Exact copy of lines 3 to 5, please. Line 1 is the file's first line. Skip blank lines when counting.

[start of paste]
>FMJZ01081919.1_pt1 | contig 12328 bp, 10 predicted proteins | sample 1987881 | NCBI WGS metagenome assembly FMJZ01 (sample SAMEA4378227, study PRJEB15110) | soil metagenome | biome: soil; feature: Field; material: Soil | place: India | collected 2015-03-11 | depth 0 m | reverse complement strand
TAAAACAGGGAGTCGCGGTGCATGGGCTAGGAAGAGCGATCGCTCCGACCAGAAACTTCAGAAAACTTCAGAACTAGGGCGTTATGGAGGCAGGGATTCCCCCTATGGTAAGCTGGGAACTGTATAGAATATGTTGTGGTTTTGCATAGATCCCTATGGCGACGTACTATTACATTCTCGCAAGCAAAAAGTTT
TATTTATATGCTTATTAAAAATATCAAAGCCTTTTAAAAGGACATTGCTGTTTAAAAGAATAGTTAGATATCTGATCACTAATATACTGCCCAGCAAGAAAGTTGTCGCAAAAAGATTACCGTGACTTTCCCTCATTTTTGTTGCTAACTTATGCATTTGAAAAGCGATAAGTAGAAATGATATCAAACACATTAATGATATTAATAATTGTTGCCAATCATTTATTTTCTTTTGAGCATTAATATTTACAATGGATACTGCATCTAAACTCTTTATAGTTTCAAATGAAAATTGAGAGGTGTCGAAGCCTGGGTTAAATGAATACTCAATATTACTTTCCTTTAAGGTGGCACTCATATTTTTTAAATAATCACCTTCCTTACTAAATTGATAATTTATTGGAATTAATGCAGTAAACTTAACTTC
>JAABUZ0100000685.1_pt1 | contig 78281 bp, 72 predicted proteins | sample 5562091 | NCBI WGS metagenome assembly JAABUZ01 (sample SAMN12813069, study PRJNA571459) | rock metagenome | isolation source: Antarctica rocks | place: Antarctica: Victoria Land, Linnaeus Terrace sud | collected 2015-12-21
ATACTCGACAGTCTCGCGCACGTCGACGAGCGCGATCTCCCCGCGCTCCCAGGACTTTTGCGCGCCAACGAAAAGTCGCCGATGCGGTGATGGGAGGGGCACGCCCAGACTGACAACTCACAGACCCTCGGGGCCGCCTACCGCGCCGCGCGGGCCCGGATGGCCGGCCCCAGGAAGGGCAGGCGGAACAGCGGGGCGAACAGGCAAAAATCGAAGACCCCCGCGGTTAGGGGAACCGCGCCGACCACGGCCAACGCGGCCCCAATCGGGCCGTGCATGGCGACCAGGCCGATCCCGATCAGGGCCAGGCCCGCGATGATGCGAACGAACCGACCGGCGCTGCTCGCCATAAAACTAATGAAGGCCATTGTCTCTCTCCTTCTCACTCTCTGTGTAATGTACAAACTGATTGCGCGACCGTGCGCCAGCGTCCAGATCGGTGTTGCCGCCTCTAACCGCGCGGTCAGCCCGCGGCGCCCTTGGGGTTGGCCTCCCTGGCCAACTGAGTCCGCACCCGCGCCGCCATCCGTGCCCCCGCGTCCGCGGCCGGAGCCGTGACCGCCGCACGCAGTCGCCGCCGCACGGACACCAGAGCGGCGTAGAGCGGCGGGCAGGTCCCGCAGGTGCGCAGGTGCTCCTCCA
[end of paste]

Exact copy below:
TATTTATATGCTTATTAAAAATATCAAAGCCTTTTAAAAGGACATTGCTGTTTAAAAGAATAGTTAGATATCTGATCACTAATATACTGCCCAGCAAGAAAGTTGTCGCAAAAAGATTACCGTGACTTTCCCTCATTTTTGTTGCTAACTTATGCATTTGAAAAGCGATAAGTAGAAATGATATCAAACACATTAATGATATTAATAATTGTTGCCAATCATTTATTTTCTTTTGAGCATTAATATTTACAATGGATACTGCATCTAAACTCTTTATAGTTTCAAATGAAAATTGAGAGGTGTCGAAGCCTGGGTTAAATGAATACTCAATATTACTTTCCTTTAAGGTGGCACTCATATTTTTTAAATAATCACCTTCCTTACTAAATTGATAATTTATTGGAATTAATGCAGTAAACTTAACTTC
>JAABUZ0100000685.1_pt1 | contig 78281 bp, 72 predicted proteins | sample 5562091 | NCBI WGS metagenome assembly JAABUZ01 (sample SAMN12813069, study PRJNA571459) | rock metagenome | isolation source: Antarctica rocks | place: Antarctica: Victoria Land, Linnaeus Terrace sud | collected 2015-12-21
ATACTCGACAGTCTCGCGCACGTCGACGAGCGCGATCTCCCCGCGCTCCCAGGACTTTTGCGCGCCAACGAAAAGTCGCCGATGCGGTGATGGGAGGGGCACGCCCAGACTGACAACTCACAGACCCTCGGGGCCGCCTACCGCGCCGCGCGGGCCCGGATGGCCGGCCCCAGGAAGGGCAGGCGGAACAGCGGGGCGAACAGGCAAAAATCGAAGACCCCCGCGGTTAGGGGAACCGCGCCGACCACGGCCAACGCGGCCCCAATCGGGCCGTGCATGGCGACCAGGCCGATCCCGATCAGGGCCAGGCCCGCGATGATGCGAACGAACCGACCGGCGCTGCTCGCCATAAAACTAATGAAGGCCATTGTCTCTCTCCTTCTCACTCTCTGTGTAATGTACAAACTGATTGCGCGACCGTGCGCCAGCGTCCAGATCGGTGTTGCCGCCTCTAACCGCGCGGTCAGCCCGCGGCGCCCTTGGGGTTGGCCTCCCTGGCCAACTGAGTCCGCACCCGCGCCGCCATCCGTGCCCCCGCGTCCGCGGCCGGAGCCGTGACCGCCGCACGCAGTCGCCGCCGCACGGACACCAGAGCGGCGTAGAGCGGCGGGCAGGTCCCGCAGGTGCGCAGGTGCTCCTCCA